It was not a long-enough summer.
Yesterday, the Monday of Labor Day, there was a steady line of cars heading south, leaving the peninsula. There were literally hundreds of cars in a line as far as the eye could see. Not all, of course, but many of the “summer people” took with them their boats and their trailers, their suitcases full of souvenirs and happy memories and went home. Schools in Wisconsin start this week, so it’s not surprising that the exodus occurred. Most of my teacher friends in other states have been back in their classroom already two weeks.
So I should not be so surprised that we are on the verge of fall. But I am still not ready for the air to turn chill, for the leaves to drop, for the sun to rise later.
Because summers here are pretty much perfect.
Here’s a few things I love about summer in this place of beauty where we live. Here’s what I will miss.
- Water warm enough to swim.
2. A beach where my family gathers year after year.
3. Getting onto the water in boats: a fishing boat, kayaks, a stand-up paddleboard.
4. Eating outside.
5. Conversations with people I love who come to visit.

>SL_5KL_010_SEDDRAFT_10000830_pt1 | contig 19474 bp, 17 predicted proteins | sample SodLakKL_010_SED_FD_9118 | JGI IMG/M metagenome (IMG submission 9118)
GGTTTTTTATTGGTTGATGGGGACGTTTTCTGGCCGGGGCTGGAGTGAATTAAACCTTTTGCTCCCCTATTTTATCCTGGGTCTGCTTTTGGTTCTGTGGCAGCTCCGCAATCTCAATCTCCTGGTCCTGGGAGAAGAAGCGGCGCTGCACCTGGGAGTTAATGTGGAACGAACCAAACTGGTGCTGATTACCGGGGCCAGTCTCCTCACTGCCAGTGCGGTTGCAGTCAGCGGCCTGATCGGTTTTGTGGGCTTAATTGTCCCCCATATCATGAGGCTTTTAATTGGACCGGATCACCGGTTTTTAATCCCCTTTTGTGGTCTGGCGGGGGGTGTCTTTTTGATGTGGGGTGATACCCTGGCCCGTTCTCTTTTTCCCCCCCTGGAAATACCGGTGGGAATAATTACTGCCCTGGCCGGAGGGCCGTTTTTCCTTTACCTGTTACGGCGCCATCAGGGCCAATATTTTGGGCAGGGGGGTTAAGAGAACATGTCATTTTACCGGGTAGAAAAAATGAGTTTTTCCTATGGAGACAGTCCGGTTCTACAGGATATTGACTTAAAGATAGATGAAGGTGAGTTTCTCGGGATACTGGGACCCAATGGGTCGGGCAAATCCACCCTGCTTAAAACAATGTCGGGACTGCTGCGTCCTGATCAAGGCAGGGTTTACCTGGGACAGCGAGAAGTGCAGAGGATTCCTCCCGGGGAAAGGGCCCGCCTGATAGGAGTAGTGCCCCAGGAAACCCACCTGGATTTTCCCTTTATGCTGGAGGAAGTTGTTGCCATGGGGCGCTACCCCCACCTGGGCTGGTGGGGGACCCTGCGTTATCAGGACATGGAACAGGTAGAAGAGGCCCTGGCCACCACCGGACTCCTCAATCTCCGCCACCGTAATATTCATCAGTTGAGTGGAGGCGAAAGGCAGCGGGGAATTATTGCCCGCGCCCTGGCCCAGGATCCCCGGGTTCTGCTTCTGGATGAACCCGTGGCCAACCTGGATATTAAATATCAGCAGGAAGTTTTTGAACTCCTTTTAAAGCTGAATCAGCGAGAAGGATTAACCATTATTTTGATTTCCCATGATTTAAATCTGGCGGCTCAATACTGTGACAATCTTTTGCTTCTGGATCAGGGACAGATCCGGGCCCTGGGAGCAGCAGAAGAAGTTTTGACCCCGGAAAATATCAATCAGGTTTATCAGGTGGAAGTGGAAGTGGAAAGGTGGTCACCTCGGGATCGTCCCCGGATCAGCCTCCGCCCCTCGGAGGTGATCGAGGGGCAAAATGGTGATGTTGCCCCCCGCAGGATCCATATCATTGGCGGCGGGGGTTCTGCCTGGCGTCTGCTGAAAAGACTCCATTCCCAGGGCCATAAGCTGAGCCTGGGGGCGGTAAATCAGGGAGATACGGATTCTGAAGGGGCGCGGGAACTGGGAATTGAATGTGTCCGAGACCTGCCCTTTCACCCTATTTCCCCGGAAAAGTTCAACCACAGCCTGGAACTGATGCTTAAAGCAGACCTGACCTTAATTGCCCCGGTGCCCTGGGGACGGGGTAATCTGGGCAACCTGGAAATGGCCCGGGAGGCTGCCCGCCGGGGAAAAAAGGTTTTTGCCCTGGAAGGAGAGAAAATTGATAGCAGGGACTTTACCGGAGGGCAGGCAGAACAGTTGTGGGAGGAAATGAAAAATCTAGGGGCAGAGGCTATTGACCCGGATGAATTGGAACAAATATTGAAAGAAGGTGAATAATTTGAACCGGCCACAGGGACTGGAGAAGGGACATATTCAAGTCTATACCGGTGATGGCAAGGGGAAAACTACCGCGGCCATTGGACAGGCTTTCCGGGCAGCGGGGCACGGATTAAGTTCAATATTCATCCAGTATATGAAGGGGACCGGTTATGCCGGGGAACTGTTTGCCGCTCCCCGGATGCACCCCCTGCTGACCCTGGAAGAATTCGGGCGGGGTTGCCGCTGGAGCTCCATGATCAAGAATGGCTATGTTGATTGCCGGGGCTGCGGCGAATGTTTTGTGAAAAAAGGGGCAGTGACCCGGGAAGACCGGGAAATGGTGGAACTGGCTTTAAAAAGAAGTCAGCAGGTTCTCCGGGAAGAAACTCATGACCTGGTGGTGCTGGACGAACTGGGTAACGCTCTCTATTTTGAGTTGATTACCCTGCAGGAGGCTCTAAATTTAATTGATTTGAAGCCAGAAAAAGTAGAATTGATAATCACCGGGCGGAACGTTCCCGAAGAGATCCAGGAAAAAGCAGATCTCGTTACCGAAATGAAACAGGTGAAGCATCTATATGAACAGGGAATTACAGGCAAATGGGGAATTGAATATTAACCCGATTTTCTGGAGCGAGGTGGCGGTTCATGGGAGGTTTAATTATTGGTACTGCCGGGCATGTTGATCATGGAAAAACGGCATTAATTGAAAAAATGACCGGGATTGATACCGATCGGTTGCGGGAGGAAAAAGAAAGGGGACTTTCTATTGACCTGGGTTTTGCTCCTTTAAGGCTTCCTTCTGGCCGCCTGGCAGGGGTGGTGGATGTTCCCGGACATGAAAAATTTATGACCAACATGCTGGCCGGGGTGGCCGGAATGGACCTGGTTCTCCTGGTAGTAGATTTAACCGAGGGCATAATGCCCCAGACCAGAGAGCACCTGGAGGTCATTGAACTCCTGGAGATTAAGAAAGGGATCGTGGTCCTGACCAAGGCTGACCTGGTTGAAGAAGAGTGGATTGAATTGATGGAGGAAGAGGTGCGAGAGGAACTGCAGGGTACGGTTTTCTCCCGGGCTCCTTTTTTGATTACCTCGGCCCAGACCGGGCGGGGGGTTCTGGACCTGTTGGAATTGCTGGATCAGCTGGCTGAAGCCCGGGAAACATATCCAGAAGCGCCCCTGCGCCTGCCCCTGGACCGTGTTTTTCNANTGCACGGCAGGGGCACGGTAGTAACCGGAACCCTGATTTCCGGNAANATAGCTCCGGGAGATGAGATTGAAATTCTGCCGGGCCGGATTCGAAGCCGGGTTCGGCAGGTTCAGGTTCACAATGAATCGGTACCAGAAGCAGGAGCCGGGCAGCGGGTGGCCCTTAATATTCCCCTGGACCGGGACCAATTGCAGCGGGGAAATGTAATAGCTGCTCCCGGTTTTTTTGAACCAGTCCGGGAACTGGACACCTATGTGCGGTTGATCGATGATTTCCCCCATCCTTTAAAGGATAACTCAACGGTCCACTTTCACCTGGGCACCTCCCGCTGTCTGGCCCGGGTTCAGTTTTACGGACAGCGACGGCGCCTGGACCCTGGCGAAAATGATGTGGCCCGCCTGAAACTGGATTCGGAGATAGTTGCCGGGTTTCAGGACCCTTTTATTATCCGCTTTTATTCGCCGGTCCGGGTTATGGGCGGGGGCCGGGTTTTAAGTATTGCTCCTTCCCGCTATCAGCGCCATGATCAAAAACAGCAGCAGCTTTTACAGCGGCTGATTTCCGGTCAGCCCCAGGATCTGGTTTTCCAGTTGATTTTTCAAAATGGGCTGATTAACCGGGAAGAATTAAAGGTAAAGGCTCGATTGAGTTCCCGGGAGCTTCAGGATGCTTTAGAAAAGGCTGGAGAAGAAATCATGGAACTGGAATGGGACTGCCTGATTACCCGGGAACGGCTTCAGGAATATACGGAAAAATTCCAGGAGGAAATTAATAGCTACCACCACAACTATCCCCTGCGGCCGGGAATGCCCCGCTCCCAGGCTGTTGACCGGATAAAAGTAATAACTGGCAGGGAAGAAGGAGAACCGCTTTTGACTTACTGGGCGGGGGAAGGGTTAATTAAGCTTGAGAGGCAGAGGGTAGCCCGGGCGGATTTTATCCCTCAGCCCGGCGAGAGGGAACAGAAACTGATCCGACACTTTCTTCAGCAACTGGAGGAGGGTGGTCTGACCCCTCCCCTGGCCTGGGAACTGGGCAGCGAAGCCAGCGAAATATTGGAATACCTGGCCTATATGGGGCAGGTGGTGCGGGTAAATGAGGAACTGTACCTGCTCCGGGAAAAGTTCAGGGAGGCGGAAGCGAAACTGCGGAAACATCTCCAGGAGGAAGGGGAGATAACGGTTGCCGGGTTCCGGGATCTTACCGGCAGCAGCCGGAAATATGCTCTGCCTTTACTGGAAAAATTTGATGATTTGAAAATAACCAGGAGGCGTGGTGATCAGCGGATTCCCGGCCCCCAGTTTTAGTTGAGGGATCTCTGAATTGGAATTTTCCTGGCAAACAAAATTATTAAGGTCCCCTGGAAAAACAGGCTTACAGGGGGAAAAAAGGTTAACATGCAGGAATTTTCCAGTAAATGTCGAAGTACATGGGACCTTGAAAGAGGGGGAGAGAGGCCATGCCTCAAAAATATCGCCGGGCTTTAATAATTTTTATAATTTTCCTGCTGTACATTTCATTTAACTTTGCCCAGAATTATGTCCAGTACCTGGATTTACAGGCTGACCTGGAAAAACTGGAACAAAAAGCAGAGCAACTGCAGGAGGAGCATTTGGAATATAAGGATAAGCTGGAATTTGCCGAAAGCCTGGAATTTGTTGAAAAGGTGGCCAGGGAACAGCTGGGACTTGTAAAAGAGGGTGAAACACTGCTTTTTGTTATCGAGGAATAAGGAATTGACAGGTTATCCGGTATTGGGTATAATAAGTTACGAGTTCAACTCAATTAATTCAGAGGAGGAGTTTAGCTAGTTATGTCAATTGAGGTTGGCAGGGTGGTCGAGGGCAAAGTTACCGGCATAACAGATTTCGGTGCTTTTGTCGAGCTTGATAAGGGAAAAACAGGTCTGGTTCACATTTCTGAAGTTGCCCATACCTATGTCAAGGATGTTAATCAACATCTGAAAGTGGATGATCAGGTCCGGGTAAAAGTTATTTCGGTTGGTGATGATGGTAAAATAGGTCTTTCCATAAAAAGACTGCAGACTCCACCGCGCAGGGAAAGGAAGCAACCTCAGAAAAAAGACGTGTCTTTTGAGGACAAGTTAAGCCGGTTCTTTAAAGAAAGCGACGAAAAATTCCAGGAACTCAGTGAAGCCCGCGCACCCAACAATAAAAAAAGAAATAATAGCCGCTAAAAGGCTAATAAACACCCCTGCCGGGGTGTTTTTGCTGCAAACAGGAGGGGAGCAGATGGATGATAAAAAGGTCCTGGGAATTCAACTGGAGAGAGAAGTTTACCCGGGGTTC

6. Children at play on the beach.
7. The influx of creative people who flood here in the summer. Art galleries are stocked with beauty on walls. Three theatre companies perform. Musicians play concerts in parks, in homes, in auditoriums. Writers and scholars teach classes.
8. Sunrises that are early, sunsets that are late. (Lots of daylight, in other words.)
9. Summer evenings warm enough to lie on the sand and watch falling stars.
11. Reading in the sun on the beach.
12. Pretty much perfect temperatures. We had one day over 90; the average daytime temp in July and August was 78 degrees.
13. The most beautiful and delicious food, right from our garden or farm stands or farm markets.
14. Gulls whose wings catch the setting sun as they fly over the water.
The autumn will be gorgeous; I am sure of it. The winter will be cold and dark, but we have friends who cheer us, and we have projects to keep us creative and happy. We have made plans to travel and break up the months that are not summer. I have no right to be sad – one day in this glorious summer is a gift- and I have had thirty or forty of them.
And summer may linger a bit- I will likely swim a bit more, and we can still eat outside. We have friends arriving still ( yay!) so we aren’t in our “recluse mode” yet.
But I nonetheless feel a sense of loss as I see the leaves turning yellow and red. Will heaven have seasons? If so, I‘m in favor of a Door County summer. All of the time.